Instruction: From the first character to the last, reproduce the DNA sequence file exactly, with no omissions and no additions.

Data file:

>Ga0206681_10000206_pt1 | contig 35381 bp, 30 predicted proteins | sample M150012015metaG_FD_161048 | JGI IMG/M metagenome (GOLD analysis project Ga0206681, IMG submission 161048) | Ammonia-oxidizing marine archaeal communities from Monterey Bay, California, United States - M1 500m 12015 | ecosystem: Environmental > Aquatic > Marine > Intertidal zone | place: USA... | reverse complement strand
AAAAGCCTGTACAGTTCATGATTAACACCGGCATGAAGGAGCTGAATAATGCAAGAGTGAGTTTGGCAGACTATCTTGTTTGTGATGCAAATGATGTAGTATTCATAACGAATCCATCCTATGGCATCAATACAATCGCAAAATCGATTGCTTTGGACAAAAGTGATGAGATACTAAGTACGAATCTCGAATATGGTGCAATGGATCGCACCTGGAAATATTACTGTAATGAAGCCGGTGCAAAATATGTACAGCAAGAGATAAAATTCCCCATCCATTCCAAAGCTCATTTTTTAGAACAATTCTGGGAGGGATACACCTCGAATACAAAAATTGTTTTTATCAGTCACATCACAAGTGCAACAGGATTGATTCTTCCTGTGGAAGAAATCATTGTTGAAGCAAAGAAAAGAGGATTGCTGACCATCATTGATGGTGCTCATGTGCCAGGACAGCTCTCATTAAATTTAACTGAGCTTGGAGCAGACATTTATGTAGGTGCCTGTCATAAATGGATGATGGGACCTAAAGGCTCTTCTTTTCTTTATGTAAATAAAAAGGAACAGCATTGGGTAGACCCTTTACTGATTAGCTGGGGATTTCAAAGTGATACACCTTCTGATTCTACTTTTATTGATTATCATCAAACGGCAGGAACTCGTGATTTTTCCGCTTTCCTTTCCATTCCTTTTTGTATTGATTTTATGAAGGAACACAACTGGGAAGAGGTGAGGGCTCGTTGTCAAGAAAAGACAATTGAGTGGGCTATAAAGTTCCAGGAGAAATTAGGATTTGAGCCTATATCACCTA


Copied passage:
>Ga0206681_10000206_pt1 | contig 35381 bp, 30 predicted proteins | sample M150012015metaG_FD_161048 | JGI IMG/M metagenome (GOLD analysis project Ga0206681, IMG submission 161048) | Ammonia-oxidizing marine archaeal communities from Monterey Bay, California, United States - M1 500m 12015 | ecosystem: Environmental > Aquatic > Marine > Intertidal zone | place: USA... | reverse complement strand
AAAAGCCTGTACAGTTCATGATTAACACCGGCATGAAGGAGCTGAATAATGCAAGAGTGAGTTTGGCAGACTATCTTGTTTGTGATGCAAATGATGTAGTATTCATAACGAATCCATCCTATGGCATCAATACAATCGCAAAATCGATTGCTTTGGACAAAAGTGATGAGATACTAAGTACGAATCTCGAATATGGTGCAATGGATCGCACCTGGAAATATTACTGTAATGAAGCCGGTGCAAAATATGTACAGCAAGAGATAAAATTCCCCATCCATTCCAAAGCTCATTTTTTAGAACAATTCTGGGAGGGATACACCTCGAATACAAAAATTGTTTTTATCAGTCACATCACAAGTGCAACAGGATTGATTCTTCCTGTGGAAGAAATCATTGTTGAAGCAAAGAAAAGAGGATTGCTGACCATCATTGATGGTGCTCATGTGCCAGGACAGCTCTCATTAAATTTAACTGAGCTTGGAGCAGACATTTATGTAGGTGCCTGTCATAAATGGATGATGGGACCTAAAGGCTCTTCTTTTCTTTATGTAAATAAAAAGGAACAGCATTGGGTAGACCCTTTACTGATTAGCTGGGGATTTCAAAGTGATACACCTTCTGATTCTACTTTTATTGATTATCATCAAACGGCAGGAACTCGTGATTTTTCCGCTTTCCTTTCCATTCCTTTTTGTATTGATTTTATGAAGGAACACAACTGGGAAGAGGTGAGGGCTCGTTGTCAAGAAAAGACAATTGAGTGGGCTATAAAGTTCCAGGAGAAATTAGGATTTGAGCCTATATCACCTA